Kintu by Jennifer Nansubuga Makumbi


I want to rave about this book!

Makumbi is a storyteller. I fell in love with her writing when I read The First Woman two years ago. Right now, I’m trying to read her books and take them in tiny doses.

Kintu tells the story of the Kintu clan, a powerful and wealthy family living in 18th-century Buganda, through multiple generations and perspectives and how a “curse” affected the whole generation. See eh! This is unlike any other story or book on generational curses and traumas.

The novel explores themes of identity, family, tradition, and history, as well as the impact of colonialism on Ugandan society.

One of the most striking aspects of the novel is how Makumbi portrays the characters- they are all so relatable and real. The characters are deeply flawed, and their actions impact each other, giving the novel a sense of realism.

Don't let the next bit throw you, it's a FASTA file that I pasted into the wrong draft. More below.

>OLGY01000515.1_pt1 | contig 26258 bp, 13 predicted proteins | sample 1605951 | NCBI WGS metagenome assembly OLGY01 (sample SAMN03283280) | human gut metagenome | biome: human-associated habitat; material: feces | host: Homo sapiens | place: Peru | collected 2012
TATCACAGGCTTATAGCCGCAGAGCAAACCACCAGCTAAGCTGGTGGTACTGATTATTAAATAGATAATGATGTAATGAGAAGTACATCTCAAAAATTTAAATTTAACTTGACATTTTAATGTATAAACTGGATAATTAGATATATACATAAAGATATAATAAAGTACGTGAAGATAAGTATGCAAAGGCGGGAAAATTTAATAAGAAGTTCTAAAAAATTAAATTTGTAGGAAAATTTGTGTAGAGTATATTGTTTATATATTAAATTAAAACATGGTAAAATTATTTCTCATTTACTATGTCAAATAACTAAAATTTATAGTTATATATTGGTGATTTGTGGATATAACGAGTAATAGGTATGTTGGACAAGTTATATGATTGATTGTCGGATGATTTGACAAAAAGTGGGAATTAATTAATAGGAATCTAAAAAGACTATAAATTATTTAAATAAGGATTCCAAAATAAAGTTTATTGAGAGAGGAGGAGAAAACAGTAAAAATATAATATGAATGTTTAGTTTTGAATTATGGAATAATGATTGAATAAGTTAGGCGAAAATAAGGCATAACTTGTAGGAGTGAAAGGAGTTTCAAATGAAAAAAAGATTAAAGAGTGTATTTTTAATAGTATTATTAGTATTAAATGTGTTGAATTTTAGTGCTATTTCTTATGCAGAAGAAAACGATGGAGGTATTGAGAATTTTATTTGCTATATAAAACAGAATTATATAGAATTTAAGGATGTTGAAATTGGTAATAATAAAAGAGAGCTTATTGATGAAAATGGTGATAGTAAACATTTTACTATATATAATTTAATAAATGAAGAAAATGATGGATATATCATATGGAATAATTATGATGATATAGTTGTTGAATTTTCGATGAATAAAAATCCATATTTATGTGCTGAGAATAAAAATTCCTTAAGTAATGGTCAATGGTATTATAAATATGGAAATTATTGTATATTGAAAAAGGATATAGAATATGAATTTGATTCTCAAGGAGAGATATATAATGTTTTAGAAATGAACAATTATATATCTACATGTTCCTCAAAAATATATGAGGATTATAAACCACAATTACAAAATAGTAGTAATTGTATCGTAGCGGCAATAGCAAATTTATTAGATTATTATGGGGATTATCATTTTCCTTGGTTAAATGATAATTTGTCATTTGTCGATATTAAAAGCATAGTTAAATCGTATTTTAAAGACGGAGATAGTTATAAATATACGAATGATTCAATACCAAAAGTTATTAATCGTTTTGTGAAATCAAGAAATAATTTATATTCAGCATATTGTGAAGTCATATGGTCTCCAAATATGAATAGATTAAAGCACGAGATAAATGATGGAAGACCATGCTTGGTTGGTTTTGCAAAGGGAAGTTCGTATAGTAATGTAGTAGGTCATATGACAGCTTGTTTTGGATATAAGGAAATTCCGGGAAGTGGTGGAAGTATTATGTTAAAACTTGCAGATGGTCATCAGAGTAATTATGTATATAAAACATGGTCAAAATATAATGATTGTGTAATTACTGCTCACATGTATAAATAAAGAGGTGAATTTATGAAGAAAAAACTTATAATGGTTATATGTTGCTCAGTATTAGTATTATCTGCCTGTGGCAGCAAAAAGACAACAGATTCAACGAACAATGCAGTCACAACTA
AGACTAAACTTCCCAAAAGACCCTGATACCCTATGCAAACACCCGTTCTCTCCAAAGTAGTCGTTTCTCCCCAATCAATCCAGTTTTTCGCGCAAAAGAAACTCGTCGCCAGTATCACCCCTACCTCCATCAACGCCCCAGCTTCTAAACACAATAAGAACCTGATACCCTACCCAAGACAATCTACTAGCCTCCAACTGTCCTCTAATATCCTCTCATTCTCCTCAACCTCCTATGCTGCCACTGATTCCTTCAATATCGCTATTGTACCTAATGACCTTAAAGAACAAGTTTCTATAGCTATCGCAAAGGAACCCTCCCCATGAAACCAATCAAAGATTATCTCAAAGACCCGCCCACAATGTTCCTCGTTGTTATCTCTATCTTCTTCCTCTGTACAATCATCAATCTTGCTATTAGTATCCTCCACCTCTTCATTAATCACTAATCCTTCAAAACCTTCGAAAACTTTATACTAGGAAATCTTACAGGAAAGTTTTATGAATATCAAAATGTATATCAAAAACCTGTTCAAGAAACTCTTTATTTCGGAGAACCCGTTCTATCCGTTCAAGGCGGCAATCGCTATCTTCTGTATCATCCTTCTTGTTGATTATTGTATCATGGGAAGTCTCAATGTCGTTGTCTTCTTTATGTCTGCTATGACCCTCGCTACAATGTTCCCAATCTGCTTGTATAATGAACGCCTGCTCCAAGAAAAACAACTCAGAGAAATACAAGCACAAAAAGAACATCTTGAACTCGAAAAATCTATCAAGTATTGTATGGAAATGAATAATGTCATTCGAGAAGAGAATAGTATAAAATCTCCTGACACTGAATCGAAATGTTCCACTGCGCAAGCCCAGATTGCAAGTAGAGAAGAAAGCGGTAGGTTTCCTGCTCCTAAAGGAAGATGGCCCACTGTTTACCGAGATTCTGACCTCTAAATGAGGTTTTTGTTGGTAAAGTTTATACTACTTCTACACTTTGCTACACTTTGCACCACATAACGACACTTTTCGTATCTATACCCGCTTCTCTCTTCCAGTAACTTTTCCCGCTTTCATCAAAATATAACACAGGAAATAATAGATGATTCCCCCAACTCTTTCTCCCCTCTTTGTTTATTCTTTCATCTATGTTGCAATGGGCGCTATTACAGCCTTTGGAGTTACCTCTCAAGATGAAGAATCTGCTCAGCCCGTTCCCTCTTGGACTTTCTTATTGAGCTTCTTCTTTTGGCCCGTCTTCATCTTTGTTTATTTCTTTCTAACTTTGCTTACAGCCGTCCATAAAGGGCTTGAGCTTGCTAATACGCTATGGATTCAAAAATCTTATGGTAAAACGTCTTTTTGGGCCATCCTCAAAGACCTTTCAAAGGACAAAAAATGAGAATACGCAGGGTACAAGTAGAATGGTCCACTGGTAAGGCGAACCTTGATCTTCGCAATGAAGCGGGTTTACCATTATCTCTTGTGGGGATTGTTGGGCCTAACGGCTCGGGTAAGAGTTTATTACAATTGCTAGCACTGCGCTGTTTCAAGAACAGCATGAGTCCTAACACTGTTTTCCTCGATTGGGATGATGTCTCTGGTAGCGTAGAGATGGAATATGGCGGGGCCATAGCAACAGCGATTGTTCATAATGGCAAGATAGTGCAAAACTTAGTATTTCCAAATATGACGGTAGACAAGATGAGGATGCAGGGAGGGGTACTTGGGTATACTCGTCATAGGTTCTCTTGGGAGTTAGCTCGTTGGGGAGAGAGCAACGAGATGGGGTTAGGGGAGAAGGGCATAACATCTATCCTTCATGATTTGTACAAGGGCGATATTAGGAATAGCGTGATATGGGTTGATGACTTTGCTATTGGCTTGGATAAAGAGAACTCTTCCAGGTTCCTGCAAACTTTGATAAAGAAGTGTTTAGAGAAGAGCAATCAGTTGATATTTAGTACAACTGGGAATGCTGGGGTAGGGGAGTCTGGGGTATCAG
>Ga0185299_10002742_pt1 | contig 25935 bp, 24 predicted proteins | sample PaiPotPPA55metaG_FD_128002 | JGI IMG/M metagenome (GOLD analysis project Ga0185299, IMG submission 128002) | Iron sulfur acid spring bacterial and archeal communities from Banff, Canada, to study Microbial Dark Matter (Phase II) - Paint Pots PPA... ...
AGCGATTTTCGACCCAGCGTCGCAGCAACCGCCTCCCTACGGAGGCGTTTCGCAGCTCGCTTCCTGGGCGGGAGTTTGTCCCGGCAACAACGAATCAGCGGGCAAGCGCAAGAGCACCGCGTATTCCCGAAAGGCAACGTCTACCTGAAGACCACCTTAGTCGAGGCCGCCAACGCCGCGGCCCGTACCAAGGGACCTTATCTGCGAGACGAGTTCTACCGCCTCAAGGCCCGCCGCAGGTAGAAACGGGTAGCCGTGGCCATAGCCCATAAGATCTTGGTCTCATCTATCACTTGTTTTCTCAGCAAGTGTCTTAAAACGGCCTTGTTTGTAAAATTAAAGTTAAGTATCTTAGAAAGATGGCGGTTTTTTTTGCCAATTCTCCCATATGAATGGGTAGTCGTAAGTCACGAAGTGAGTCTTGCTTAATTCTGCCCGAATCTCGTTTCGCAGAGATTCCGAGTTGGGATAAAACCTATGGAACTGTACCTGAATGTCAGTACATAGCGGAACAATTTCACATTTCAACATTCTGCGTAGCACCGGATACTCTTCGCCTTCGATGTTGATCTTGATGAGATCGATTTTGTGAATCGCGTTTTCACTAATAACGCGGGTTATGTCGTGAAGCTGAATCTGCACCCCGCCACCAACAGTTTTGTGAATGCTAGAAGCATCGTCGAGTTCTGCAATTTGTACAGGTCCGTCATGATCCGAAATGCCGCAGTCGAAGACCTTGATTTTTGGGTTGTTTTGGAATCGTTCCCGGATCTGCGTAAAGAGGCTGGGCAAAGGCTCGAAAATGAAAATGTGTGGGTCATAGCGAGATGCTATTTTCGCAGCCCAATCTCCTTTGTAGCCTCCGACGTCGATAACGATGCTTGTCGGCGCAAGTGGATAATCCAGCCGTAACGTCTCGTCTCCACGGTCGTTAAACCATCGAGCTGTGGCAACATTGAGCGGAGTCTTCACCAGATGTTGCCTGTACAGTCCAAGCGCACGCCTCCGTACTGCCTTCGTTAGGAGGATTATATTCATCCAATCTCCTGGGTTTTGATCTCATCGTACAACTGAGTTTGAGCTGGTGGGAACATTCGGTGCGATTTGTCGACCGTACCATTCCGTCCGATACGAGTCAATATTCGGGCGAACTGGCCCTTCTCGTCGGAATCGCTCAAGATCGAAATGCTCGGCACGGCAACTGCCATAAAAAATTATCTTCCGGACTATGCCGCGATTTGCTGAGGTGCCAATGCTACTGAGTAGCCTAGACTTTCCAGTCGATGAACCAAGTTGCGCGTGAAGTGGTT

Makumbi’s writing style is also very descriptive. She paints the reader a vivid picture of the setting and the culture of the time, making it easy to imagine the novel’s world.

I particularly loved the ending of this book, and I love that I didn’t see it coming; it was realistic and didn’t feel rushed.

A little side note: Coincidentally, while reading this book, I had quite several conversations with people about Uganda, and I loved how I could say a few things. That’s what reading does; it opens my mind to a lot of things and makes me understand cultures and people outside mine (this made sense in my head, lol)

What’s your favorite thing about reading? Share your thoughts in the comment section below.

Yetunde Folahan

I'm an Aircraft Mechanic that loves books. I love to read, buy books and talk about books. It's my coping mechanism.

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